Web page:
My Heart Was Smacked Around Tonight by Joni and Jane!

Note from Ben: I haven’t had a lot to say about music here on da bulldog blog in my first two years, but being a musician and a big-time music lover, it’s a huge thing in my life. So I’m going to have more to say about it moving forward. It’s all about enjoying yourself on your passage through life. And music can be a big part of that!

 

I love to dash off a quick posting when a song I’ve loved for a while crawls through the speakers in my laptop and into my ear and really moves me.

It happened again tonight. It was a Joni Mitchell song; what can I say?

I’ve loved singer/songwriter Joni Mitchell since Court and Spark came out. Yeah, a long time.

To me the J.M. song that’s the most distinctive is “A Case of You”. If you’re not familiar with it, there’s no way to describe it, really.

Here’s the funny thing: even though I practically worship the ground upon which Joni walks, it’s the Jane Monheit cover of this amazing song that moves me the most.

Well, Joni and Jane tag-teamed me tonight; my heart and brain both feel as though they’ve gone a few rounds in the ring with these two hard-hitting queens of jazz.

Last call! If you want to hear a song that captures perfectly the insane passion in a woman’s love for a man, click on this.

 

Blusician “Bulldog Ben” Basile

 

PS: I hasten to add that, though it’s not absolutely necessary, appreciation for this cool tune can be heightened considerably if you’re a beer lover. All the more if said beer lover has had a brew or two by the time the first notes emerge from the speaker…

Love My Blues with a Little o’ This Mixed In

Love My Blues with a Little o’ This Mixed In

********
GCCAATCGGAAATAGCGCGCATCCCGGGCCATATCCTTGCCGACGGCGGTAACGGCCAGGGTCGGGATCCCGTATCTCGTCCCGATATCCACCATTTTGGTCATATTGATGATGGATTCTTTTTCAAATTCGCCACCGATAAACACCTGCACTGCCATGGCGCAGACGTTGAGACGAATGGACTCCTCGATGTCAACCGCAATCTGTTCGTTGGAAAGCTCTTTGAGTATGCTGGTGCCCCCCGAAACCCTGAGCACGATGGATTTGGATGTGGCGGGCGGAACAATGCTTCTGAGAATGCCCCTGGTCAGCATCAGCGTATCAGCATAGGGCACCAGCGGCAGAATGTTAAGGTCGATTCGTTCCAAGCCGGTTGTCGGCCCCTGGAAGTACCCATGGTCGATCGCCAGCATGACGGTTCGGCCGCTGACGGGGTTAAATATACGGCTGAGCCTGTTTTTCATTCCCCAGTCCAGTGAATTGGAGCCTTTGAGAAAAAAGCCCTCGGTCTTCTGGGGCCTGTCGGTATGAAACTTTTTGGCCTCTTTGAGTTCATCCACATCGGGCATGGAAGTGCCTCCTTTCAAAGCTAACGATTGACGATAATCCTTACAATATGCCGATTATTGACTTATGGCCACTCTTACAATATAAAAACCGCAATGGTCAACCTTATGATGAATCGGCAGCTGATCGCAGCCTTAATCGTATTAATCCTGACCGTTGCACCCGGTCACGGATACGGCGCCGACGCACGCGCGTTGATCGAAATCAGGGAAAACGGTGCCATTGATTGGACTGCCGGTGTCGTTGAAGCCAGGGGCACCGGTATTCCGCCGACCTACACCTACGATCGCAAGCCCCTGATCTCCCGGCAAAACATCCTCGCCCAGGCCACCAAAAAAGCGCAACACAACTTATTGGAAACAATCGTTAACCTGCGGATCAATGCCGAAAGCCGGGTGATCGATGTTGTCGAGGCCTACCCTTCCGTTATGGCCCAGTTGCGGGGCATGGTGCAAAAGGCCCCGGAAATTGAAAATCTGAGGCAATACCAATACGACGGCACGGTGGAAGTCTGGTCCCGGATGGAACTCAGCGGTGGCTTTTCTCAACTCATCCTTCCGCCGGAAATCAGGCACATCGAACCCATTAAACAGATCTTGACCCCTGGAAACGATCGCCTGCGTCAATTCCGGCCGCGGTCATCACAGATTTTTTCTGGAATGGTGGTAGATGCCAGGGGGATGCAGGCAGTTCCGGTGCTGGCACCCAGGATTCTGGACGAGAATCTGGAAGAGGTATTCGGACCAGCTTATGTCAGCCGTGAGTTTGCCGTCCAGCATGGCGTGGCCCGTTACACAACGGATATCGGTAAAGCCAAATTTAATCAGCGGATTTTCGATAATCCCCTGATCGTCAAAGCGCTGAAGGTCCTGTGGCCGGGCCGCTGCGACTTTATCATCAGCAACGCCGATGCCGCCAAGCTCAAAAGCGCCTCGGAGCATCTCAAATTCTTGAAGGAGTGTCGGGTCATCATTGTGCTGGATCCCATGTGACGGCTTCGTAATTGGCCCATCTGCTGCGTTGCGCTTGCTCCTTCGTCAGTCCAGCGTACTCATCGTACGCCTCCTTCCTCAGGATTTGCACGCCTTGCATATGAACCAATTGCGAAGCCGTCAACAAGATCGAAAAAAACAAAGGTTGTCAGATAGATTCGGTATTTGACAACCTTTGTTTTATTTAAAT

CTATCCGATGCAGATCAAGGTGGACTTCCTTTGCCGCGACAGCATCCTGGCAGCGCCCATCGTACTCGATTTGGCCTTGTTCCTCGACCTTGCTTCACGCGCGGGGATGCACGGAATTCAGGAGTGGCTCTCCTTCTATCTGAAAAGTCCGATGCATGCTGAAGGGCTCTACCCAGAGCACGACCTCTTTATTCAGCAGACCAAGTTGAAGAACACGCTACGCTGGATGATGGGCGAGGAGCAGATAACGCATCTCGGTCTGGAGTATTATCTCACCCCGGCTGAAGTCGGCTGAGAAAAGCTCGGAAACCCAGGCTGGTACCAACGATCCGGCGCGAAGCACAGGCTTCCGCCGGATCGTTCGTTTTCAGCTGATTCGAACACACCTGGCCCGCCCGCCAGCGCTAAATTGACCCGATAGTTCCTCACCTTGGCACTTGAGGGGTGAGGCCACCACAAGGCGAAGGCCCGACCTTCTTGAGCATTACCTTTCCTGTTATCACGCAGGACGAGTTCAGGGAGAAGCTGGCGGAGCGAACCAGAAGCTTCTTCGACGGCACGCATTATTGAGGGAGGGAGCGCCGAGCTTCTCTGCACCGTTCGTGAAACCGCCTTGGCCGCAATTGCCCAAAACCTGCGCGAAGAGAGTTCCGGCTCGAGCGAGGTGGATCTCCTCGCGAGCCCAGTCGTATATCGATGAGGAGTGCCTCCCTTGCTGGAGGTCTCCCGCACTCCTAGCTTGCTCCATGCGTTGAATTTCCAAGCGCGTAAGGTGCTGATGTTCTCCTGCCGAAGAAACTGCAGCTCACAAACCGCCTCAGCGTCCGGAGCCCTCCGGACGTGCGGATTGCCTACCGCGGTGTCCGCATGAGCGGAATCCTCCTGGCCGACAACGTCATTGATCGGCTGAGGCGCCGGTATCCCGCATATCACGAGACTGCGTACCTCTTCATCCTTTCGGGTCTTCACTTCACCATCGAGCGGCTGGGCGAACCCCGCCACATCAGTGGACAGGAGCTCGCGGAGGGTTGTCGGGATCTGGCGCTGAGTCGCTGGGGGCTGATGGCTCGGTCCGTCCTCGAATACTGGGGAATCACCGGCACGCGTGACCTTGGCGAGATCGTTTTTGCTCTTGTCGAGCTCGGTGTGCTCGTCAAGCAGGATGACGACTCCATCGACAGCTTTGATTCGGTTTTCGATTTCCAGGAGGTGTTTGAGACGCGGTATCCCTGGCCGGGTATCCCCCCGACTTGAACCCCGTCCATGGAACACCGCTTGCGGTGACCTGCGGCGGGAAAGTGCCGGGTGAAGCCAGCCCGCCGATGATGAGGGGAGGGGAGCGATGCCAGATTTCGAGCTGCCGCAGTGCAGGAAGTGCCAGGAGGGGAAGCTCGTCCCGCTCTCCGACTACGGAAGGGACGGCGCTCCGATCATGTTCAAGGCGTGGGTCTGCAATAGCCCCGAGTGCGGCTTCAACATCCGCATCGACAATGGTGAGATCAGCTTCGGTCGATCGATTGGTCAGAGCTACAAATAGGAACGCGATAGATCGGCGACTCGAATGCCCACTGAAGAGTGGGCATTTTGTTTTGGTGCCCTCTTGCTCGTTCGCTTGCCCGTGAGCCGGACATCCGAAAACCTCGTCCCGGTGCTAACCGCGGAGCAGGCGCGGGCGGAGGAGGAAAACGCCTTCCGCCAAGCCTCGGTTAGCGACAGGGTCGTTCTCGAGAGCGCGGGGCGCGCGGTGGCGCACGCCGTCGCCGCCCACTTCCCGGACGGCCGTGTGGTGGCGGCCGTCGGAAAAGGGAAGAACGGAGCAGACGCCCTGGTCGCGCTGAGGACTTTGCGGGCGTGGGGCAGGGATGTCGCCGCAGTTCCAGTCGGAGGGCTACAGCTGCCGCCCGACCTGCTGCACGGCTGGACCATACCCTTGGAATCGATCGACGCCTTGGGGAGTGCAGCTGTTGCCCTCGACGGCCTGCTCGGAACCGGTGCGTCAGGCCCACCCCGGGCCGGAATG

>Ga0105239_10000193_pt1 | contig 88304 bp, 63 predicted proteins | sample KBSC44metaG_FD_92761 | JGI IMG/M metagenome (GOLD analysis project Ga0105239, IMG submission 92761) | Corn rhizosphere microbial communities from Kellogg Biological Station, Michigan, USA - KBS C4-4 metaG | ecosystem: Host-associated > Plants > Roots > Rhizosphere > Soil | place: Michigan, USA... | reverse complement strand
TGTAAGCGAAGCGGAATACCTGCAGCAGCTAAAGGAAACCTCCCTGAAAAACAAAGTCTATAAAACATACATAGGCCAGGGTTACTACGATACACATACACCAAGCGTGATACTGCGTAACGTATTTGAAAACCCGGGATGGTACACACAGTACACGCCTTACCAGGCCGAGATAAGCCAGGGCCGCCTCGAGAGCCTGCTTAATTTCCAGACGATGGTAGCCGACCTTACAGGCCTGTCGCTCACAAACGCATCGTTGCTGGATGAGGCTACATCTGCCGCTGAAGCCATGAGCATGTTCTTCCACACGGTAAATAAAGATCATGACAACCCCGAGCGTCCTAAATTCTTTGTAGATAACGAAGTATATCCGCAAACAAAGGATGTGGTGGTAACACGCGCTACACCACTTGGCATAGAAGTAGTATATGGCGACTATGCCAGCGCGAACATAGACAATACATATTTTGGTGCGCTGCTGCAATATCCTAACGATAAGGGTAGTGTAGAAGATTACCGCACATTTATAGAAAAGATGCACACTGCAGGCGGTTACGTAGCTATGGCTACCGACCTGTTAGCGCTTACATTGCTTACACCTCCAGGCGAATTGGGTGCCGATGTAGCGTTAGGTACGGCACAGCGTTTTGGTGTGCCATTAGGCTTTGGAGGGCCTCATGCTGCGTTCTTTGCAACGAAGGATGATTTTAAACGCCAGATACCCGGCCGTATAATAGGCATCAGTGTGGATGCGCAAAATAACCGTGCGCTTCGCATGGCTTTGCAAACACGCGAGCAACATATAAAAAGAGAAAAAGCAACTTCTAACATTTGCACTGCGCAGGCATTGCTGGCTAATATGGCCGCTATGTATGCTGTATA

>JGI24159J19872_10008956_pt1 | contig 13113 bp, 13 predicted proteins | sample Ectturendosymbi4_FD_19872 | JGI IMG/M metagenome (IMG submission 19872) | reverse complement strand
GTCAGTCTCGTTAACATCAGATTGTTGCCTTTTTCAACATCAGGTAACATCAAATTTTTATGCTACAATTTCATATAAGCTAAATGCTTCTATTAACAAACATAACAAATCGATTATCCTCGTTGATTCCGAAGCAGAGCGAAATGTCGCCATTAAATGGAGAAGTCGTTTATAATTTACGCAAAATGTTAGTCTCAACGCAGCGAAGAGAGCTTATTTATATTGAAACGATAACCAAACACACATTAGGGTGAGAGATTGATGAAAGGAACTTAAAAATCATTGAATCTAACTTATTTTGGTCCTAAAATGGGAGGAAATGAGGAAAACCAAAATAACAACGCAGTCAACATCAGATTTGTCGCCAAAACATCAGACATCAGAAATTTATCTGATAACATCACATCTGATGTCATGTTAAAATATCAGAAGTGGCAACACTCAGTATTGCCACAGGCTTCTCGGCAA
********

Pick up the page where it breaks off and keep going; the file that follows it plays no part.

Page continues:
I love to talk about the blues and some of the other genres we often associate with it. I have a fascination with those “cross-over zones” where the blues “come together” with other great genres of American music.

Although I get that music transcends our labels, it’s also true that artists, critics and fans need to throw around some terms to help us make sense of it all.

For some reason this idea of “cross-over zones” has become a BIG deal for me. I think of the “blues-country zone”  and artists like the great Jimmy Rogers, Lee Roy Parnell, his harp-playin’ bro Rob Roy Parnell and others.

In that very cool “blues-jazz” fusion zone, you’ve got people like Joe Williams (not “BIG Joe”, the other guy) Count Basie, and modern ones like Jimmy Witherspoon and Robben Ford. And I must not leave out Billie Holiday or the late Eva Cassidy.

Speaking of modern artists, John Mayer is amazingly adept at fusing, Rock, Pop, Jazz and Blues; I’m not sure if anyone is as good at that as he is.

Mississippi blues man “Little Milton” Campbell was often described as a “soul-blues” fusionist and I’d put Bobby Rush and Bobby “Blue” Bland in that category as well. Seeing Bobby Bland live here in Barnett Park in Orlando was quite a thrill for me. That was back in ’97 if my memory is working.

Then there’s that whole “blues-rock” thing; that zone really sets me off! There are so many greats who have “hung out” in this awesome zone! I’ll name only a few here: Johnny Winter, Stevie Ray, Walter Trout, Joe Bonamassa, Jimmy Thackery, and of course, Jimi Hendrix! What a line-up that is! Stevie Ray also loved jazz, of course and was a BIG fan of jazz guitarist Kenny Burrell.